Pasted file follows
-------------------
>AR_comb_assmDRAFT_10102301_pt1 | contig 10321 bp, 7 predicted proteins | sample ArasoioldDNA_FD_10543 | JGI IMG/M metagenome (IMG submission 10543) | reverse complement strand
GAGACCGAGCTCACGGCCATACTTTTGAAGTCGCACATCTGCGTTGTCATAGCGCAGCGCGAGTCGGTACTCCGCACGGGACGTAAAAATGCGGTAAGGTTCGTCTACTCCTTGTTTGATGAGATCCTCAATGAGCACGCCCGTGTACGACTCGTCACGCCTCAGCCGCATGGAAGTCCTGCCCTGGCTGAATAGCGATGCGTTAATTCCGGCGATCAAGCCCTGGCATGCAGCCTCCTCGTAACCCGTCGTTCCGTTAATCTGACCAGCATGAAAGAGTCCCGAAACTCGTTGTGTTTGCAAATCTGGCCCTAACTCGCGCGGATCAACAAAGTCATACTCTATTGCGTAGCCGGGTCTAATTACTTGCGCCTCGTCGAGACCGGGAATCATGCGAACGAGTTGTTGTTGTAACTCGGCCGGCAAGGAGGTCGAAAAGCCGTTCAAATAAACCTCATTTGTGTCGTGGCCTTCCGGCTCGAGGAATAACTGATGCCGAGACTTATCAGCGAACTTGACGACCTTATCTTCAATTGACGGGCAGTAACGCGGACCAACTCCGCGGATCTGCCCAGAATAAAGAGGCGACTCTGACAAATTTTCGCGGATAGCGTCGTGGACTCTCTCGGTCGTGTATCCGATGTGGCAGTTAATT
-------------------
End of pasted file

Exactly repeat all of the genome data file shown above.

>AR_comb_assmDRAFT_10102301_pt1 | contig 10321 bp, 7 predicted proteins | sample ArasoioldDNA_FD_10543 | JGI IMG/M metagenome (IMG submission 10543) | reverse complement strand
GAGACCGAGCTCACGGCCATACTTTTGAAGTCGCACATCTGCGTTGTCATAGCGCAGCGCGAGTCGGTACTCCGCACGGGACGTAAAAATGCGGTAAGGTTCGTCTACTCCTTGTTTGATGAGATCCTCAATGAGCACGCCCGTGTACGACTCGTCACGCCTCAGCCGCATGGAAGTCCTGCCCTGGCTGAATAGCGATGCGTTAATTCCGGCGATCAAGCCCTGGCATGCAGCCTCCTCGTAACCCGTCGTTCCGTTAATCTGACCAGCATGAAAGAGTCCCGAAACTCGTTGTGTTTGCAAATCTGGCCCTAACTCGCGCGGATCAACAAAGTCATACTCTATTGCGTAGCCGGGTCTAATTACTTGCGCCTCGTCGAGACCGGGAATCATGCGAACGAGTTGTTGTTGTAACTCGGCCGGCAAGGAGGTCGAAAAGCCGTTCAAATAAACCTCATTTGTGTCGTGGCCTTCCGGCTCGAGGAATAACTGATGCCGAGACTTATCAGCGAACTTGACGACCTTATCTTCAATTGACGGGCAGTAACGCGGACCAACTCCGCGGATCTGCCCAGAATAAAGAGGCGACTCTGACAAATTTTCGCGGATAGCGTCGTGGACTCTCTCGGTCGTGTATCCGATGTGGCAGTTAATT